I don’t feel foreign here. Denmark is my home just as much as Pakistan, where I was born and raised. I have lived here for the past 29 years. I have owned a kiosk and a butcher shop here, and the only problem is that I have never learned the language.
I would like to return to Pakistan, but I wouldn’t take my children with me. There is no way they would accept the way we live there. When they were still small and we were in Pakistan, we employed a poverty-stricken girl just off the street. She played with my children and had her meals with us. But in Pakistan people are very segregated according to their socio-economic status, so my Pakistani family were outraged. I told them to leave my house if they couldn’t accept this poor girl. I don’t want my children’s perception of people to change from the Danish, where everyone is accepted as being equal. Many people don’t understand that I want to return despite the fact that the average life expectancy in Pakistan is only 61 and the Danish hospitals are free, and as we are growing older, we know that we will end up there sooner or later. It is important to me that my wife and I will be buried in Pakistan.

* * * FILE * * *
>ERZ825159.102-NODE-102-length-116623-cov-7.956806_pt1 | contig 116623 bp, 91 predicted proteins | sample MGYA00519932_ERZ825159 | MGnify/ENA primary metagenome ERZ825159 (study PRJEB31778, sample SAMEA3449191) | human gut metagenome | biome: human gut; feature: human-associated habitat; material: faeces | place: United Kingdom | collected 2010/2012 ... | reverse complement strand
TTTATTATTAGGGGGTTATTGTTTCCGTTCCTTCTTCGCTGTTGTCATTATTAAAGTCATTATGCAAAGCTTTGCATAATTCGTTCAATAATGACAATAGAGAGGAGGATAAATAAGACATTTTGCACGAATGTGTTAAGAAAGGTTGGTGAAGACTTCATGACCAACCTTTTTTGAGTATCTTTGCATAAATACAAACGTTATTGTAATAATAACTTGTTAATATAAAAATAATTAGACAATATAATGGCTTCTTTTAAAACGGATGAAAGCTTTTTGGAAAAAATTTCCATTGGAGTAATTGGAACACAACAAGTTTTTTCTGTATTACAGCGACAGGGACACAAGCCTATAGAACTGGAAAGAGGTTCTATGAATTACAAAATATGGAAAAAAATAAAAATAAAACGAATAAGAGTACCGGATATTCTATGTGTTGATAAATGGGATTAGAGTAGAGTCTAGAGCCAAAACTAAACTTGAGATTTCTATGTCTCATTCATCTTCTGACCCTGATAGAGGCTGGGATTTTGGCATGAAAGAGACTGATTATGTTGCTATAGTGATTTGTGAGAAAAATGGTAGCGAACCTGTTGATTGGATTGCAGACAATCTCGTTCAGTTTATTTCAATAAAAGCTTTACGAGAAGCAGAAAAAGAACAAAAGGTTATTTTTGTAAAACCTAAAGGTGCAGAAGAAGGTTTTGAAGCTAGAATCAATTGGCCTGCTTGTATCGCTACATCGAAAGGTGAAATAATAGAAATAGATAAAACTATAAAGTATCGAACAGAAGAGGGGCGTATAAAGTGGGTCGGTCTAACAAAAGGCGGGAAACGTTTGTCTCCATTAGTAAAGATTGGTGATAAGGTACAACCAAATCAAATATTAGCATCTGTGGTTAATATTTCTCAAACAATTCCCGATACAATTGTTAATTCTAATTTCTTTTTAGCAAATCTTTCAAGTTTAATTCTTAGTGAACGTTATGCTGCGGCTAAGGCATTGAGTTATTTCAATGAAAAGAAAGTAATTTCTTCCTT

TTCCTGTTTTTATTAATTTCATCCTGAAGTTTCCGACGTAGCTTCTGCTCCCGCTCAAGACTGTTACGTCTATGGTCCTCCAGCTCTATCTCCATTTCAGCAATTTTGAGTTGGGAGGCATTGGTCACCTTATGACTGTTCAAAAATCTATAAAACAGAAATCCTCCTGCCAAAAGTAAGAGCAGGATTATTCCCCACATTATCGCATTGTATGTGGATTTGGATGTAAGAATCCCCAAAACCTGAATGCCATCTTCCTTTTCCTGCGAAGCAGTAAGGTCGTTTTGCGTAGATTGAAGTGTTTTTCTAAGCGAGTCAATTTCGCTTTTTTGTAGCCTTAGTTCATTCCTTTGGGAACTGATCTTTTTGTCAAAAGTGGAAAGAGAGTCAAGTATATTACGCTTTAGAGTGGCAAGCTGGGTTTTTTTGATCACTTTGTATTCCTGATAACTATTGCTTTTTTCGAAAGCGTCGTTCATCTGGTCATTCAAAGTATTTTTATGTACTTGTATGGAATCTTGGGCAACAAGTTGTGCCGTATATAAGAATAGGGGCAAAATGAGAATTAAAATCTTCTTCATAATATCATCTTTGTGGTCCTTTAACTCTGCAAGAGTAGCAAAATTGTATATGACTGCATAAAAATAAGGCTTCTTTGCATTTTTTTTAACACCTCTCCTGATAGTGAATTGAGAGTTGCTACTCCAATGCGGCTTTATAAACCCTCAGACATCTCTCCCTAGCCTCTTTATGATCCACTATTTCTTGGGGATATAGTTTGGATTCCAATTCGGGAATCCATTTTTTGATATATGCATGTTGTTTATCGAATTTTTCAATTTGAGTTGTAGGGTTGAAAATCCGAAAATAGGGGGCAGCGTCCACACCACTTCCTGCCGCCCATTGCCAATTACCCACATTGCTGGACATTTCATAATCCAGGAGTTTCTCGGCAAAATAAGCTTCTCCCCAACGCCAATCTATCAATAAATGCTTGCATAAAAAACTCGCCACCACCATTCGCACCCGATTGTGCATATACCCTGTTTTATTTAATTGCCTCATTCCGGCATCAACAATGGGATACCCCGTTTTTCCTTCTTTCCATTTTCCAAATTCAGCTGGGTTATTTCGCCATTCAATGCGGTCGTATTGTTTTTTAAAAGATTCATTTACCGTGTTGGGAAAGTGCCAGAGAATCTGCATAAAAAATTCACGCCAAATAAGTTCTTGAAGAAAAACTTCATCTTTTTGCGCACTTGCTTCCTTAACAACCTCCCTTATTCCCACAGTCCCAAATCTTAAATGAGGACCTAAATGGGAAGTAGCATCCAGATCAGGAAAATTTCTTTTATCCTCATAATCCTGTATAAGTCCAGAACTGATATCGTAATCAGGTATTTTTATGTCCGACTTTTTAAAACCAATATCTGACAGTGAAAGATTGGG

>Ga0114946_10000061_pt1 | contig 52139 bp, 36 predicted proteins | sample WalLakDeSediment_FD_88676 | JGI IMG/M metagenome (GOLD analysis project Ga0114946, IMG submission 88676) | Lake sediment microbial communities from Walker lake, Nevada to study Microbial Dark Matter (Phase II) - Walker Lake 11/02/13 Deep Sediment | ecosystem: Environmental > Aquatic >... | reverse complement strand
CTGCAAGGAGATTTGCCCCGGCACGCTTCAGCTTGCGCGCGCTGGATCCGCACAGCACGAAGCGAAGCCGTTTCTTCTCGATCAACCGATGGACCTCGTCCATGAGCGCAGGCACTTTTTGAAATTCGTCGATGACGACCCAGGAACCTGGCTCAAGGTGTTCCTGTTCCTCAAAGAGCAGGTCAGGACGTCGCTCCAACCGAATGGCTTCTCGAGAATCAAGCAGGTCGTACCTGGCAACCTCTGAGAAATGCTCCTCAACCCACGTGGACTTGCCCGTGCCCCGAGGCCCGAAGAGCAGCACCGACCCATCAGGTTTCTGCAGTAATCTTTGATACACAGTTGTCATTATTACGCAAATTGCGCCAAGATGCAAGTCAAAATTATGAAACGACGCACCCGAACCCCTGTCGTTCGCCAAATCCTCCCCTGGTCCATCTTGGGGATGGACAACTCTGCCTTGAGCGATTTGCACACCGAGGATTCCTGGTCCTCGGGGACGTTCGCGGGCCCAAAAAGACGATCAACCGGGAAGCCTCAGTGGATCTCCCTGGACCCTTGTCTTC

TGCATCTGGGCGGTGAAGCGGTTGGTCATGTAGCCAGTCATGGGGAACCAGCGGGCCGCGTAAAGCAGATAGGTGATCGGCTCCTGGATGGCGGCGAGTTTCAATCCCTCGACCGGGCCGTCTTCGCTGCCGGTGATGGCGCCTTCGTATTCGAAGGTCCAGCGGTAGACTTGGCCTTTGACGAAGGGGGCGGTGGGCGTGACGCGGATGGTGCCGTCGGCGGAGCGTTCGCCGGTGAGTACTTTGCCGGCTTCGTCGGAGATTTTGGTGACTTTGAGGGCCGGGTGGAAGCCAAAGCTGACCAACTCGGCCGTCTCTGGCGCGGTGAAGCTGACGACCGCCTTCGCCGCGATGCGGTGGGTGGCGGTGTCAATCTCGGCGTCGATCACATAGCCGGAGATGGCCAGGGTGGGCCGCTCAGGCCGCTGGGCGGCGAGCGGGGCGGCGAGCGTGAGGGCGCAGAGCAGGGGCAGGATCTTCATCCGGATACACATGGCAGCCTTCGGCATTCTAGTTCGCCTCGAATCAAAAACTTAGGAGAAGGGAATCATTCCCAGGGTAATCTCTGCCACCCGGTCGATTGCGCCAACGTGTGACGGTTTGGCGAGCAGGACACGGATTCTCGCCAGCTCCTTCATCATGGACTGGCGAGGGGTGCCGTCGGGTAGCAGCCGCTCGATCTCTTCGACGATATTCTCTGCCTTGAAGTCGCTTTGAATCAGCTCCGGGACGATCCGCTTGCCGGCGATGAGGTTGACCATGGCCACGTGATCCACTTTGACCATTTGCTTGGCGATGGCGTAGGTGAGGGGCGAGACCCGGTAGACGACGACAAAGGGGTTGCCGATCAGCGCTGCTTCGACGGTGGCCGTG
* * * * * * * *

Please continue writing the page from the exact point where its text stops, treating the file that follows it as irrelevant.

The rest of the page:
In Denmark the cemeteries are empty, whereas in Pakistan people go there every day to pray for their deceased family members. It is comforting to think that people close to me will be praying for me. Perhaps they have even been better people than me, so I hope that Allah will listen to their prayers and forgive me for my sins.
61 years / male / in a relationship / children / Copenhagen N / owns a butcher shop / from Pakistan / came to Denmark in 1987 / residence permit same year